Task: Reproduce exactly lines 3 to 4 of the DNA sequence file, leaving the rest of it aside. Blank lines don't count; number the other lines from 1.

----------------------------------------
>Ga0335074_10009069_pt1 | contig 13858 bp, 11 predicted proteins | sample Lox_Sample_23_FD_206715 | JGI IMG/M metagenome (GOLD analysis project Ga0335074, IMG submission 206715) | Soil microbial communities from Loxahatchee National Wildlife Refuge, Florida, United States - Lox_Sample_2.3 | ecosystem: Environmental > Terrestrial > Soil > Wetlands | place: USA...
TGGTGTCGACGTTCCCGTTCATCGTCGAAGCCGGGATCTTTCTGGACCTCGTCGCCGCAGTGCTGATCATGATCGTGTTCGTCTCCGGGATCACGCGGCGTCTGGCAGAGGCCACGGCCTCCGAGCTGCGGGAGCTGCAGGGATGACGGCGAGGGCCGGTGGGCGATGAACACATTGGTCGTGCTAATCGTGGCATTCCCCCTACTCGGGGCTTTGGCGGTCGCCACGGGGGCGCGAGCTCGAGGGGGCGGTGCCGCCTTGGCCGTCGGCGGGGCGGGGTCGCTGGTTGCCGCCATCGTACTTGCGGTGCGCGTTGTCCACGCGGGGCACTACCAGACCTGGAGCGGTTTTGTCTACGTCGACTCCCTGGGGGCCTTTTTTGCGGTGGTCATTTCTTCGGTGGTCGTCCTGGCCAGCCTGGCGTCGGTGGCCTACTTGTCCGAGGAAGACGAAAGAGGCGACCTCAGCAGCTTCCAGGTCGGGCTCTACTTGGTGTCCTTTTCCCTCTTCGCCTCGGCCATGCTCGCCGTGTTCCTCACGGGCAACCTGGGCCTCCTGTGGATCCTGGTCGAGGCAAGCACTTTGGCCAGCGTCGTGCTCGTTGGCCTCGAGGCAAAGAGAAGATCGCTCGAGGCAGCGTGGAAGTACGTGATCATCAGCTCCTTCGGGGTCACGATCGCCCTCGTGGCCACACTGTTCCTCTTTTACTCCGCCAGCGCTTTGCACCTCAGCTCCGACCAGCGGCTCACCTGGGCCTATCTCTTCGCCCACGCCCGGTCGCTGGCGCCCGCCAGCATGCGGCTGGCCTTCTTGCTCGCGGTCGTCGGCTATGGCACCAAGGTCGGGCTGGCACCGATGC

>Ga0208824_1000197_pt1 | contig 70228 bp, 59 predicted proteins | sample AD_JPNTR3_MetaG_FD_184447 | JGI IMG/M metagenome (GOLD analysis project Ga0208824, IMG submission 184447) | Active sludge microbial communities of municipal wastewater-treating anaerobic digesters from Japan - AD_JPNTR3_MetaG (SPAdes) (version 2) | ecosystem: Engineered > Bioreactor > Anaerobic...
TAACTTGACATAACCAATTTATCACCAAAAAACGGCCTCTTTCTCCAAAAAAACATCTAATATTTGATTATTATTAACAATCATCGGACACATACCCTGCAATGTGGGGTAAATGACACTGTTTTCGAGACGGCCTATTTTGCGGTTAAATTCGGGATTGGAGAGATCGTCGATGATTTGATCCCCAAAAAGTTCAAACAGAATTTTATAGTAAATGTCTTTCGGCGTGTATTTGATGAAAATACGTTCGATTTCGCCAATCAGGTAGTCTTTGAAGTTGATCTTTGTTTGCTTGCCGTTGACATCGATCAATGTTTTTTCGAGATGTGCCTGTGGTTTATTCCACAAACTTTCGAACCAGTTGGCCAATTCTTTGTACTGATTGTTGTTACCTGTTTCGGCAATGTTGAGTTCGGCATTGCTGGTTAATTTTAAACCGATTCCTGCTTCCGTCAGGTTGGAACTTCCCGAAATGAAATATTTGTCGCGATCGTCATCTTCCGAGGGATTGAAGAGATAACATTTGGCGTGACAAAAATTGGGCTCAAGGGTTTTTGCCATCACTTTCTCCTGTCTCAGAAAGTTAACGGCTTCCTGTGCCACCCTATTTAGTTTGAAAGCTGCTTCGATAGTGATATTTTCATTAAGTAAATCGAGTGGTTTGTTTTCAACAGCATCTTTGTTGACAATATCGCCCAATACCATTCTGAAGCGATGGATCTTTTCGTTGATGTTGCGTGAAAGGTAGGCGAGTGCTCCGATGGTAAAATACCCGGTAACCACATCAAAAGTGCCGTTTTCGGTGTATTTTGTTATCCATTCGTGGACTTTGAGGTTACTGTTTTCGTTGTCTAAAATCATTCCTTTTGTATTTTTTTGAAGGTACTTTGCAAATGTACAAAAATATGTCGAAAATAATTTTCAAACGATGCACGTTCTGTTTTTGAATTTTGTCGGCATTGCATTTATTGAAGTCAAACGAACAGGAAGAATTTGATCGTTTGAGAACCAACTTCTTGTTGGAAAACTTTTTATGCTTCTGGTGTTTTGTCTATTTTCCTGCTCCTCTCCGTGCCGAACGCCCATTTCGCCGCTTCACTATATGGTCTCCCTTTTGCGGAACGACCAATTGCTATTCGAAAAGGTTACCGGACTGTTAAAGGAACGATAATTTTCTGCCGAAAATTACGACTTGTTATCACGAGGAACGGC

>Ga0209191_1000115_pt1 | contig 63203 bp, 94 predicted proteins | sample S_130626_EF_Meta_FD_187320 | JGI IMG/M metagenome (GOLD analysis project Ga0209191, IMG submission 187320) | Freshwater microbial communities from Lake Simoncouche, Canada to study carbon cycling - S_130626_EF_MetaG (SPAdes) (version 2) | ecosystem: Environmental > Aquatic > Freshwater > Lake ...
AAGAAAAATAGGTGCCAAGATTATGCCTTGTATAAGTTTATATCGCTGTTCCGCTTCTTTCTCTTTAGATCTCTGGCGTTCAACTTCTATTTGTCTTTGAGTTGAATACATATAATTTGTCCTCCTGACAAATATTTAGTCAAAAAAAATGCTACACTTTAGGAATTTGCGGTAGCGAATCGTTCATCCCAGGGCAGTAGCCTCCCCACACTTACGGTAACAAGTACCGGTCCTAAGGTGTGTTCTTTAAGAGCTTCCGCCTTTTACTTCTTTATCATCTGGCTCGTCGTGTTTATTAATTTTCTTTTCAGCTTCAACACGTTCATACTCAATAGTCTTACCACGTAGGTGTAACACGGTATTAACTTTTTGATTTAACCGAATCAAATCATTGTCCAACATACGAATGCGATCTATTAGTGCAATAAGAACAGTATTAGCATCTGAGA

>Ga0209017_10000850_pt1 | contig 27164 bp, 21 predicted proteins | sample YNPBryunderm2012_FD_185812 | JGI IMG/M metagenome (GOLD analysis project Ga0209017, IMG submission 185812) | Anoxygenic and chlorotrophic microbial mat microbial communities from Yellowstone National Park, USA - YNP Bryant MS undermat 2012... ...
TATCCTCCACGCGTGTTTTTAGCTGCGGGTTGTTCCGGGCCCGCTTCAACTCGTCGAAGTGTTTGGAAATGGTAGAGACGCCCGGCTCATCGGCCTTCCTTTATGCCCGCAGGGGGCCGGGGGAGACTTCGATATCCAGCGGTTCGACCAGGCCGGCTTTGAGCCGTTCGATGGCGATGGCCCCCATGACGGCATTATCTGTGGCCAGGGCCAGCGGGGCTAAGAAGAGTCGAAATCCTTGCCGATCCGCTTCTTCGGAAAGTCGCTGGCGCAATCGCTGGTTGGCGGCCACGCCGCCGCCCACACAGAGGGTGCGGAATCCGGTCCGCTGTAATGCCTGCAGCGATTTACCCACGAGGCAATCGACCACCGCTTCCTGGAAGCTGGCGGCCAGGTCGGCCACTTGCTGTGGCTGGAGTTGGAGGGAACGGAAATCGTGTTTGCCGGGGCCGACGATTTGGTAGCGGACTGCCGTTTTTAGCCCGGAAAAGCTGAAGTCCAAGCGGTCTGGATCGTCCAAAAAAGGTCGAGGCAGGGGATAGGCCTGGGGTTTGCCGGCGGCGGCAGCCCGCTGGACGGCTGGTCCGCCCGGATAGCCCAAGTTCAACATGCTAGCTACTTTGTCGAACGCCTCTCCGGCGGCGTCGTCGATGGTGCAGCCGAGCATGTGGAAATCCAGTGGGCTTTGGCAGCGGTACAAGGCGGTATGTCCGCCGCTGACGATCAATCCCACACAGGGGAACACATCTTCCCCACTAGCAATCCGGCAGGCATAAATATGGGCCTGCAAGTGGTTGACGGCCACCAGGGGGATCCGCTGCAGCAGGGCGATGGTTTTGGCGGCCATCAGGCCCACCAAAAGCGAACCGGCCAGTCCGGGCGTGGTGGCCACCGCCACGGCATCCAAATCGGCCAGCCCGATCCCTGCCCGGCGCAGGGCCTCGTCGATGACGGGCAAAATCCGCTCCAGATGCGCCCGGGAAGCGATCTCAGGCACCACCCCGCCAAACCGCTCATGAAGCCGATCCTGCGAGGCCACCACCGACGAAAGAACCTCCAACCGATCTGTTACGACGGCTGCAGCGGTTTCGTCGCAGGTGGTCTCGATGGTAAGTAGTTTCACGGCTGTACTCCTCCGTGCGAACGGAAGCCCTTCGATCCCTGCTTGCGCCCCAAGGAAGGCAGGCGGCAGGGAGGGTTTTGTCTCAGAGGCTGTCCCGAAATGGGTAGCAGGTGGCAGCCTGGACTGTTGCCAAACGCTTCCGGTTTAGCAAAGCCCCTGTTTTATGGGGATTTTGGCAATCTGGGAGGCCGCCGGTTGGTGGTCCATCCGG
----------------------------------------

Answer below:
>Ga0208824_1000197_pt1 | contig 70228 bp, 59 predicted proteins | sample AD_JPNTR3_MetaG_FD_184447 | JGI IMG/M metagenome (GOLD analysis project Ga0208824, IMG submission 184447) | Active sludge microbial communities of municipal wastewater-treating anaerobic digesters from Japan - AD_JPNTR3_MetaG (SPAdes) (version 2) | ecosystem: Engineered > Bioreactor > Anaerobic...
TAACTTGACATAACCAATTTATCACCAAAAAACGGCCTCTTTCTCCAAAAAAACATCTAATATTTGATTATTATTAACAATCATCGGACACATACCCTGCAATGTGGGGTAAATGACACTGTTTTCGAGACGGCCTATTTTGCGGTTAAATTCGGGATTGGAGAGATCGTCGATGATTTGATCCCCAAAAAGTTCAAACAGAATTTTATAGTAAATGTCTTTCGGCGTGTATTTGATGAAAATACGTTCGATTTCGCCAATCAGGTAGTCTTTGAAGTTGATCTTTGTTTGCTTGCCGTTGACATCGATCAATGTTTTTTCGAGATGTGCCTGTGGTTTATTCCACAAACTTTCGAACCAGTTGGCCAATTCTTTGTACTGATTGTTGTTACCTGTTTCGGCAATGTTGAGTTCGGCATTGCTGGTTAATTTTAAACCGATTCCTGCTTCCGTCAGGTTGGAACTTCCCGAAATGAAATATTTGTCGCGATCGTCATCTTCCGAGGGATTGAAGAGATAACATTTGGCGTGACAAAAATTGGGCTCAAGGGTTTTTGCCATCACTTTCTCCTGTCTCAGAAAGTTAACGGCTTCCTGTGCCACCCTATTTAGTTTGAAAGCTGCTTCGATAGTGATATTTTCATTAAGTAAATCGAGTGGTTTGTTTTCAACAGCATCTTTGTTGACAATATCGCCCAATACCATTCTGAAGCGATGGATCTTTTCGTTGATGTTGCGTGAAAGGTAGGCGAGTGCTCCGATGGTAAAATACCCGGTAACCACATCAAAAGTGCCGTTTTCGGTGTATTTTGTTATCCATTCGTGGACTTTGAGGTTACTGTTTTCGTTGTCTAAAATCATTCCTTTTGTATTTTTTTGAAGGTACTTTGCAAATGTACAAAAATATGTCGAAAATAATTTTCAAACGATGCACGTTCTGTTTTTGAATTTTGTCGGCATTGCATTTATTGAAGTCAAACGAACAGGAAGAATTTGATCGTTTGAGAACCAACTTCTTGTTGGAAAACTTTTTATGCTTCTGGTGTTTTGTCTATTTTCCTGCTCCTCTCCGTGCCGAACGCCCATTTCGCCGCTTCACTATATGGTCTCCCTTTTGCGGAACGACCAATTGCTATTCGAAAAGGTTACCGGACTGTTAAAGGAACGATAATTTTCTGCCGAAAATTACGACTTGTTATCACGAGGAACGGC